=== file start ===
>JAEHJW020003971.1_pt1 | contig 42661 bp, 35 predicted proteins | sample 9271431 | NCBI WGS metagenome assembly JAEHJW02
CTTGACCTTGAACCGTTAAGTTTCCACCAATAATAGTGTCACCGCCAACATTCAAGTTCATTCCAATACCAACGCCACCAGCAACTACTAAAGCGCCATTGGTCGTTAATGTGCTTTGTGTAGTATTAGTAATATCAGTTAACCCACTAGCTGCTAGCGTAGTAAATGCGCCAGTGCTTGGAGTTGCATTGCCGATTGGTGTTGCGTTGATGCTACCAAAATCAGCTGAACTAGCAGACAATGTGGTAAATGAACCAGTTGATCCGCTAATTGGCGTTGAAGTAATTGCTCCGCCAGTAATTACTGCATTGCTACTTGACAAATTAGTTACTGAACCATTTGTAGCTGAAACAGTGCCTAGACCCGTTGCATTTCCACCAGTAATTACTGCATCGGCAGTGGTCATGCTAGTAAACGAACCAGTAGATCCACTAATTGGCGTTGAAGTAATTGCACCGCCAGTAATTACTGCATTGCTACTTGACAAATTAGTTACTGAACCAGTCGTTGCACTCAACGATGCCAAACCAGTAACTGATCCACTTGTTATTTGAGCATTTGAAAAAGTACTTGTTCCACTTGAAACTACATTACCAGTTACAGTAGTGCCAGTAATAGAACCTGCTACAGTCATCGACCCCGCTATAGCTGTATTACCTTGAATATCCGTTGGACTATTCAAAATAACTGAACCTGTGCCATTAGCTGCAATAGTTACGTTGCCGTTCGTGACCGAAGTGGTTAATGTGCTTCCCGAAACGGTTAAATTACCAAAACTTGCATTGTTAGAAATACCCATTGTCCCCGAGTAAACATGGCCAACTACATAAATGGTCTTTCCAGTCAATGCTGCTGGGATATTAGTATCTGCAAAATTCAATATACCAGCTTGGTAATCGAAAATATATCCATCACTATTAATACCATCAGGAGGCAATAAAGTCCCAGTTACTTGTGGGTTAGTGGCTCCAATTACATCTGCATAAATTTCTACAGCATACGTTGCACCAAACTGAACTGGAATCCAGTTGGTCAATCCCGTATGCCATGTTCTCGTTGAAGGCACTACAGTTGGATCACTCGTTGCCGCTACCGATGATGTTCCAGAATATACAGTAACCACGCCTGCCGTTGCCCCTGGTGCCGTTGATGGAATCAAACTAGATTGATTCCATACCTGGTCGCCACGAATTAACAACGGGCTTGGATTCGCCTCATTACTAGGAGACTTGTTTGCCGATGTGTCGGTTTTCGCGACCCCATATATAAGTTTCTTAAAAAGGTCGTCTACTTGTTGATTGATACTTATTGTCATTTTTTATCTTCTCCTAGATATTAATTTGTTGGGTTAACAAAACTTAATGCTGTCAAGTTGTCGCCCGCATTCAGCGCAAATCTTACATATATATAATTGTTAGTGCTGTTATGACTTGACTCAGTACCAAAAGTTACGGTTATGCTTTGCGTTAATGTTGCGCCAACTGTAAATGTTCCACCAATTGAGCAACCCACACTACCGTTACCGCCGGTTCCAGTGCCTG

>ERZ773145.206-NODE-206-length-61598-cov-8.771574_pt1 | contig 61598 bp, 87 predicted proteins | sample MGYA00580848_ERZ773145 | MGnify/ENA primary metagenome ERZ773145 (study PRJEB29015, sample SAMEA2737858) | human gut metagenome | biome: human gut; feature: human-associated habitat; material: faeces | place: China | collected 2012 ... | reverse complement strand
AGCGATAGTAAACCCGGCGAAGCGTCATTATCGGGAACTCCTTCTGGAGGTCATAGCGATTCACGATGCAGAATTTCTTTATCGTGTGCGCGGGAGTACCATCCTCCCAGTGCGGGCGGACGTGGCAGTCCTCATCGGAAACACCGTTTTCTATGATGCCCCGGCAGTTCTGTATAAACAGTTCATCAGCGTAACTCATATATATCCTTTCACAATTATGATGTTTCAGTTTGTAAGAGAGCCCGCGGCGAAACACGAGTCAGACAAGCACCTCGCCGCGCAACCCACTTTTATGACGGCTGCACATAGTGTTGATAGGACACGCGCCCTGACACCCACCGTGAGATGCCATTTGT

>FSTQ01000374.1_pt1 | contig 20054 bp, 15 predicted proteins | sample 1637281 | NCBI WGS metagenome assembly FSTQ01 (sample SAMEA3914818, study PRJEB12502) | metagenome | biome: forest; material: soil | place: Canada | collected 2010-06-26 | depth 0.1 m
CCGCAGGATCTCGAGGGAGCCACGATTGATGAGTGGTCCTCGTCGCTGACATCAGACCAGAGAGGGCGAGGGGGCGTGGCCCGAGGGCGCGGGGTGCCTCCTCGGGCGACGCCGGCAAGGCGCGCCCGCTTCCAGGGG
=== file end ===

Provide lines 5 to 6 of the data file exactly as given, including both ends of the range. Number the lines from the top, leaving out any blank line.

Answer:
>FSTQ01000374.1_pt1 | contig 20054 bp, 15 predicted proteins | sample 1637281 | NCBI WGS metagenome assembly FSTQ01 (sample SAMEA3914818, study PRJEB12502) | metagenome | biome: forest; material: soil | place: Canada | collected 2010-06-26 | depth 0.1 m
CCGCAGGATCTCGAGGGAGCCACGATTGATGAGTGGTCCTCGTCGCTGACATCAGACCAGAGAGGGCGAGGGGGCGTGGCCCGAGGGCGCGGGGTGCCTCCTCGGGCGACGCCGGCAAGGCGCGCCCGCTTCCAGGGG